A staggering 525 615 people attended the FIFA Fan Fest™ throughout the event, with 44 315 fans attending the final game on 11 July. The record for attendance at Cape Town’s FIFA Fan Fest™ was 49 000 people on 6 July, when the Netherlands played Uruguay in the semi-final at Cape Town Stadium.
The Fan Jols were open on match days at the Bellville Velodrome, the Swartklip Sports Complex in Mitchells Plain, the OR Tambo Sports Centre in Khayelitsha and Vygieskraal in Athlone. A total of 164 529 people watched the games at the city’s four Fan Jols.
Cape Town Tourism’s YouTube channel showcased video footage of fans enjoying the Fan Walk, Fan Fest and key tourism attractions in Cape Town and provided a richer experience for viewers than photos and articles could do.
The media response to Cape Town was overwhelmingly positive. Prior to the 2010 FIFA World Cup, much negative reporting was targeted at Cape Town and South Africa, and a stance of Afro-pessimism pervaded international reporting.
Cape Town Tourism’s international PR representatives – based in the UK, Germany and the Netherlands – reported a complete reversal of this opinion in their markets over the World Cup period. Even the harshest critics had been turned into the most passionate ambassadors.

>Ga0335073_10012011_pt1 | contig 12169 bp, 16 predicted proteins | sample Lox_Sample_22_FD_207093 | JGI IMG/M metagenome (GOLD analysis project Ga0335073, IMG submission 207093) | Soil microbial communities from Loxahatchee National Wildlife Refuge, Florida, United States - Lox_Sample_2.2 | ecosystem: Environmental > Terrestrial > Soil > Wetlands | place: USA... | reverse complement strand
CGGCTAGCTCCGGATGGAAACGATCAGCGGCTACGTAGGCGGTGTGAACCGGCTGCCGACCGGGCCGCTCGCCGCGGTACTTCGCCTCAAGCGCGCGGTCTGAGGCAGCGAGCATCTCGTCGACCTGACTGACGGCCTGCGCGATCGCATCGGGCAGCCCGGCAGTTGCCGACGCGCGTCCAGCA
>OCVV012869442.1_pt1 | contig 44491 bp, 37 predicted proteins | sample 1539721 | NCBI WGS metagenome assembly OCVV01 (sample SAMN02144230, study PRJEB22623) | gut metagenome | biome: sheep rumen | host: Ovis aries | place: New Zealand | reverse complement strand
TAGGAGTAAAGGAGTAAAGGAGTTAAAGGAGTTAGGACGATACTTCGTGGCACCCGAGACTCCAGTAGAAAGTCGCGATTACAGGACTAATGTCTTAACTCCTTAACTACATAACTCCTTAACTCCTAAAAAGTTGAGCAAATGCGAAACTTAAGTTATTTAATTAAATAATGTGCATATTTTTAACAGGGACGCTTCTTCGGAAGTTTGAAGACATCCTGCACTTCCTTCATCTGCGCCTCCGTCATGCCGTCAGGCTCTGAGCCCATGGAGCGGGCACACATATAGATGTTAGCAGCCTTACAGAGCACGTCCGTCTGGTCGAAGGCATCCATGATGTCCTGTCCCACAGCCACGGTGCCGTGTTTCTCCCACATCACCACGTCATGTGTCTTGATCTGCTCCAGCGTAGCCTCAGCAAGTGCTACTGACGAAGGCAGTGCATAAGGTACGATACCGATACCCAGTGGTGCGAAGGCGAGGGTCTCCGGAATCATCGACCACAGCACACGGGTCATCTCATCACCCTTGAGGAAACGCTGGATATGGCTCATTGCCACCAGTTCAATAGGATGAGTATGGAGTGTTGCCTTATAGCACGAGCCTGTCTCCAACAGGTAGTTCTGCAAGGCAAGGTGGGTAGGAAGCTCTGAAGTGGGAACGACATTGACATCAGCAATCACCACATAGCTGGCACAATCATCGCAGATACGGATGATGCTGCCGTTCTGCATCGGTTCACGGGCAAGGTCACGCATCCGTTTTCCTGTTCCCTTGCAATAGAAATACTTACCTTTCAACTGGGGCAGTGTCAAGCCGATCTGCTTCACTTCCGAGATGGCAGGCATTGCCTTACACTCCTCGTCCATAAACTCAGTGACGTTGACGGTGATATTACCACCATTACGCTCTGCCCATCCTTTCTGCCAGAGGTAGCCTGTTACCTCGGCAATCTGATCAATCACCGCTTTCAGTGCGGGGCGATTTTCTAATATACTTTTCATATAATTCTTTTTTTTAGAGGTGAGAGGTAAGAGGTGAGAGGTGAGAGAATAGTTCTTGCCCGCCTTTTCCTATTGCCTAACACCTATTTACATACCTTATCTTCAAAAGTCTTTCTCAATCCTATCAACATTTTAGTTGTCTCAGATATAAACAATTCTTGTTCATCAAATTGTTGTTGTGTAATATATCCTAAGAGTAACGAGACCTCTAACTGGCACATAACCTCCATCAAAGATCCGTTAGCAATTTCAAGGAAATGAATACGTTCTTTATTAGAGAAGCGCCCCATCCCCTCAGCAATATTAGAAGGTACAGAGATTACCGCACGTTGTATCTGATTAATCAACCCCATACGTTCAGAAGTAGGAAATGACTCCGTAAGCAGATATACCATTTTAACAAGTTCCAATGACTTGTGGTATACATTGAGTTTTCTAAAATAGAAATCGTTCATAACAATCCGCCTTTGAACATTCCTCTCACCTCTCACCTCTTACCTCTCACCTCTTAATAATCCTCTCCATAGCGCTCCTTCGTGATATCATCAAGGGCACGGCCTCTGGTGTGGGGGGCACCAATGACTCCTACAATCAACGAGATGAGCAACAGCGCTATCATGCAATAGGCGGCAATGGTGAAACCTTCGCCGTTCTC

An excellent broadcast coup for Cape Town was the glass-box studio that the BBC installed on a rooftop near the V&A Waterfront for the duration of the 2010 FIFA World Cup™. Daily coverage came with a backdrop (mostly sunny with blue skies) of Cape Town, Table Mountain and the Cape Town Stadium - a priceless global advertisement for the destination.
The BBC’s coverage of Cape Town was also extensive, balanced and very complimentary. A total of 17.5-million British viewers tuned into the BBC to watch their country go up against Germany – with commentary from the Cape Town studio.
An exit survey of World Cup fans departing from Cape Town International Airport, conducted by the Provincial Government, showed that nine out of 10 Soccer World Cup visitors to the Western Cape felt “safe” or “very safe”, and visitors gave their World Cup experience an overall rating of 9.06 out of 10.
Cape Town Tourism conducted a series of weekly tourism industry surveys, for the duration of the FIFA World Cup™, to assess visitor footprint, behaviours, choices and trends, and to gauge industry attitudes.
There is no doubt whatsoever that the World Cup positively influenced perceptions of Cape Town, and that word of mouth reports by soccer fans who visited the city will have a positive effect on future business. According to tourism establishments surveyed by Cape Town Tourism, 86% of their World Cup visitors are considering a return visit to Cape Town in the future.
How did visitors respond to us?
“My trip to Cape Town was amazing,” said Edward Lawrence from the American CBS TV network. “I had this huge fear of visiting South Africa because I always heard it was dangerous for American tourists. My overriding urge to see the World Cup made me bite the bullet and book the trip to Cape Town. From the time I stepped off the plane in Cape Town I felt welcomed by the people there, from the cab drivers to the bed-and-breakfast owners. I was able to take advantage of being a tourist in Cape Town and it was amazing. I saw and experienced so much and will definitely return to Cape Town.”